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Red Flags That Trigger an IRS Audit

The IRS uses a combination of algorithms and human procedures when selecting which tax returns to audit. All tax returns are compared with statistical norms, and those with anomalies receive three levels of review by personnel. Audits then occur either by mail or in meetings at taxpayers’ places of business (or their CPA's). The audits can be pretty unpleasant and are sometimes unavoidable. Some are audit red flags are easy to sidestep, like unreported income. Others, such as high income, can’t be avoided.

Unreported income is probably the easiest red flat to avoid yet the easiest to overlook. Any institution that pays an individual’s income will report it to the IRS, and the more income sources there are, the greater the difficulty in keeping track. Form 1099s and brokerage accounts are commonly overlooked. The IRS matches all income from the tax documents to items in the person’s tax return. If they don’t reconcile, the IRS will automatically conduct at least a letter audit.

Breaking the rules on foreign accounts lead to audits. The Foreign Account Tax Compliance Act has aggressive reporting requirements for foreign bank accounts. The law requires overseas banks to identify American asset holders and provide information to the IRS. Individuals must report foreign assets worth at least $50,000 on the new Form 8938. You also have to identify the institution and the highest dollar amount the account was at the previous year. Because of a perception that people with foreign accounts are trying to hide something, the regulations demand transparency which in turn increases the likelihood of an audit.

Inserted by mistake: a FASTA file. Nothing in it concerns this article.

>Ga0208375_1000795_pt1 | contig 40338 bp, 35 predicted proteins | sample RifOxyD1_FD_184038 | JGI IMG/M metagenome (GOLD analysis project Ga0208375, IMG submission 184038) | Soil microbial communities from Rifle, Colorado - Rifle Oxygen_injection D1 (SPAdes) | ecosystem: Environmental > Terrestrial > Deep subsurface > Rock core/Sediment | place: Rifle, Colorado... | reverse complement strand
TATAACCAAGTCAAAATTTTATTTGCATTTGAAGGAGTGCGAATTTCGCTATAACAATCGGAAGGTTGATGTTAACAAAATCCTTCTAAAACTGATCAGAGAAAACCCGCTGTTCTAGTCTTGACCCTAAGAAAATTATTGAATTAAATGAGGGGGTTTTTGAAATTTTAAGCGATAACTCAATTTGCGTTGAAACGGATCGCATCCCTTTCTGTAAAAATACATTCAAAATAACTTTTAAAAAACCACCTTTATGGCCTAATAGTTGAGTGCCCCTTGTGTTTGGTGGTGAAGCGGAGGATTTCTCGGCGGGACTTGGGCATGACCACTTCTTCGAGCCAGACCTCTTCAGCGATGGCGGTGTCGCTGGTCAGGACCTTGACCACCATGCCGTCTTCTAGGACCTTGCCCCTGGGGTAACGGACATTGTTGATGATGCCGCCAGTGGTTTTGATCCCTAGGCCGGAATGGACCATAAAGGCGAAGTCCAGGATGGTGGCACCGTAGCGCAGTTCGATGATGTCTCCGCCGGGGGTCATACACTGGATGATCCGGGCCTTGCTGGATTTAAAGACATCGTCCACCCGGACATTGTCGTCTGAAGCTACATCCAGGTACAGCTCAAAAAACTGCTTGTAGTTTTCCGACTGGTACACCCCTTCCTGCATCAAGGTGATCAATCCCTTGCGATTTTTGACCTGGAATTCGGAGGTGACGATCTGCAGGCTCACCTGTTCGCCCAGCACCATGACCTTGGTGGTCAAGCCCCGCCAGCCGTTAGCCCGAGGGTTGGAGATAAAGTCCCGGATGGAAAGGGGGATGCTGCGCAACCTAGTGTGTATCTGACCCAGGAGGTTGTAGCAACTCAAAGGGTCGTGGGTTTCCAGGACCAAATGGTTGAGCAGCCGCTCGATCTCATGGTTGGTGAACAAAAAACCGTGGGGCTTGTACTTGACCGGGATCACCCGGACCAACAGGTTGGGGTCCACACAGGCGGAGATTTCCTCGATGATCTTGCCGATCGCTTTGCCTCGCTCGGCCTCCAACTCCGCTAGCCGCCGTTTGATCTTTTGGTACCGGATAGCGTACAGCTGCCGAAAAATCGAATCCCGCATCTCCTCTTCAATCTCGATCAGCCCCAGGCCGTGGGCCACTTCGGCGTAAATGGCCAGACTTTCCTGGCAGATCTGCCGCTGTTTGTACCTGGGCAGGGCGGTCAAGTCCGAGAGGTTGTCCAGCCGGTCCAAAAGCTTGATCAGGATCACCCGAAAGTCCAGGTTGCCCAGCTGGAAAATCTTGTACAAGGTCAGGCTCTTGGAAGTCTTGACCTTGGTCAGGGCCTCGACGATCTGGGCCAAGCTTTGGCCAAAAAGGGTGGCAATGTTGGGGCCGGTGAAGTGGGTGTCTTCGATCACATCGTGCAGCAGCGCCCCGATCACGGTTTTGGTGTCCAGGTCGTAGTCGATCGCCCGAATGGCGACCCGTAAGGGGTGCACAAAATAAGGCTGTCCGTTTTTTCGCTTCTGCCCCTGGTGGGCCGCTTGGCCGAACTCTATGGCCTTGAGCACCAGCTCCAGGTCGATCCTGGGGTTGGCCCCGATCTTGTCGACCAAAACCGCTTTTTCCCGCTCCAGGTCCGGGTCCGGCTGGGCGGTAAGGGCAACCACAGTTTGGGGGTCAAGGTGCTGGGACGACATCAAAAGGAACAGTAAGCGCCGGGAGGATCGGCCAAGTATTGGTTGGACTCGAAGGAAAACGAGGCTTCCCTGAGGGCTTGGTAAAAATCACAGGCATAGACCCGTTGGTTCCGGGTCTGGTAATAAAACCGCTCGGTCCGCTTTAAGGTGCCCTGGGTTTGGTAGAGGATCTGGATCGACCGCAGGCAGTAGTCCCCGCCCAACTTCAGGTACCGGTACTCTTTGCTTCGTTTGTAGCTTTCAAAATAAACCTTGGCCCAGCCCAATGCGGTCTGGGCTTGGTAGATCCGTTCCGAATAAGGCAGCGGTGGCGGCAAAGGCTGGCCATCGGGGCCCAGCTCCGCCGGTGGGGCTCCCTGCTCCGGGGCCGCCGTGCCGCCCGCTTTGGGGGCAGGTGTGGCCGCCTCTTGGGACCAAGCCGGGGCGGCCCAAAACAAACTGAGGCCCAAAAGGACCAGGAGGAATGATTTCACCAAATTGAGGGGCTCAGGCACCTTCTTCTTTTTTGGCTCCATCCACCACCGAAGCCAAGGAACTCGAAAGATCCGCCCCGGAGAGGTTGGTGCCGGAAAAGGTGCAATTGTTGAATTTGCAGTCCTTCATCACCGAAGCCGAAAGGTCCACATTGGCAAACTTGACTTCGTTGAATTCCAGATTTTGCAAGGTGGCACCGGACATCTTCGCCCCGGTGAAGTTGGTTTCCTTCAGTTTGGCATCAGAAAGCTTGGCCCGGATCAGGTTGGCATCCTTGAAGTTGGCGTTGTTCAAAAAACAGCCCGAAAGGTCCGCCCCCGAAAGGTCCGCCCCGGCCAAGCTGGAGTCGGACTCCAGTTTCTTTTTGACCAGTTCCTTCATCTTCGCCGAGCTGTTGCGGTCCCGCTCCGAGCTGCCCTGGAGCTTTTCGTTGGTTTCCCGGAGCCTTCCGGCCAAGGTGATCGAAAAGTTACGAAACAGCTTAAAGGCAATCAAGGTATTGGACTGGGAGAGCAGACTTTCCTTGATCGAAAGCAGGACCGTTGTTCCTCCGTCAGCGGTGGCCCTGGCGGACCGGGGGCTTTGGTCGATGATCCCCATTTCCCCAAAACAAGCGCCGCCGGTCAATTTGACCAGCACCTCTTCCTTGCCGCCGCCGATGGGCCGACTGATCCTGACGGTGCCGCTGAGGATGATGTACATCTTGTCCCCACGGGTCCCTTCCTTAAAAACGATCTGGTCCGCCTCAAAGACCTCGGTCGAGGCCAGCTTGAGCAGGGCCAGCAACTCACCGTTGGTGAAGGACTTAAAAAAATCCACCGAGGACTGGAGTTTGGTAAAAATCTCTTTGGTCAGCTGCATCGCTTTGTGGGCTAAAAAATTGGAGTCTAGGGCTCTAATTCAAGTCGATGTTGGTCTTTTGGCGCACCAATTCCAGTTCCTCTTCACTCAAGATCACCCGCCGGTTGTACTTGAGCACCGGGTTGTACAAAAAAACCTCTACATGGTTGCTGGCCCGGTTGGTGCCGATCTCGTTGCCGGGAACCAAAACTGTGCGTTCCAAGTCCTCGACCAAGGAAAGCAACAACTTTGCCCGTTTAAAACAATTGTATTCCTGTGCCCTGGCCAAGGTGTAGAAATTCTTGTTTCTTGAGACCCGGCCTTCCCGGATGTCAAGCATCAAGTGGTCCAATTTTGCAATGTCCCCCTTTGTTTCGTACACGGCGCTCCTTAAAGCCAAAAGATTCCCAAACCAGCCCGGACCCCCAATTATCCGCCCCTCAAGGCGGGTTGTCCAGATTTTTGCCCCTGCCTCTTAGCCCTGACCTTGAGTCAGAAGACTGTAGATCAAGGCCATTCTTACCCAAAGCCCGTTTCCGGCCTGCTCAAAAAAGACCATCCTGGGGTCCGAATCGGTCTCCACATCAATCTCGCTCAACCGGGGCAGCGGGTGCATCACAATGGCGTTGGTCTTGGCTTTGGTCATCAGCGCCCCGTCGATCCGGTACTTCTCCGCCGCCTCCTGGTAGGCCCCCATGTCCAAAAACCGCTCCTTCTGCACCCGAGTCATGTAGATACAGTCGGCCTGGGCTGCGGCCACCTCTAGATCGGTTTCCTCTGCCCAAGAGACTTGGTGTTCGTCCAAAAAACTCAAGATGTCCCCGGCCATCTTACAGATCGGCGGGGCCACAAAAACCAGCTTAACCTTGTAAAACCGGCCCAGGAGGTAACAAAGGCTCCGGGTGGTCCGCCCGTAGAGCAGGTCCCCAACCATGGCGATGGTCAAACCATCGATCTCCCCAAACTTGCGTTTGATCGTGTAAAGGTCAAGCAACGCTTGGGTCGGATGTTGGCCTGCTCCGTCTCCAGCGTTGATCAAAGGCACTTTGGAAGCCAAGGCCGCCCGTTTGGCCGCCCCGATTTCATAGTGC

Blurring the lines between personal and business expenses can lead to audits. The IRS will give a close look to excessive business tax deductions . The agency uses occupational codes to measure typical amounts of travel by profession, and a tax return showing 20% or more above the norm might get a second look. In general, the IRS can be very particular about mixing business and personal expenses. Meals and entertainment can be allowable, but exceeding the occupational norm by a great amount invites an audit. Meals and entertainment oftentimes can be a blurred line, and the IRS doesn’t like any blurred lines.

Earning more than $200,000 can lead to an audit. Last year the IRS audited about 1% of those earning less than $200,000, and almost 4% of those earning more, according to IRS data. Raise the threshold to $1 million and the percentage of audited tax returns increases to 12.5%. The same patterns exist when it comes to business tax returns: 1% of corporations with less than $10 million in assets, compared with 17.6% above that threshold. The IRS isn’t haphazardly picking on high earners, rather, the IRS is applying the rule of big numbers. If people make more money, there is a better likelihood of a finding an audit claim. Either way, having a solid CPA preparing your tax returns will help you win your audits if you find yourself in one.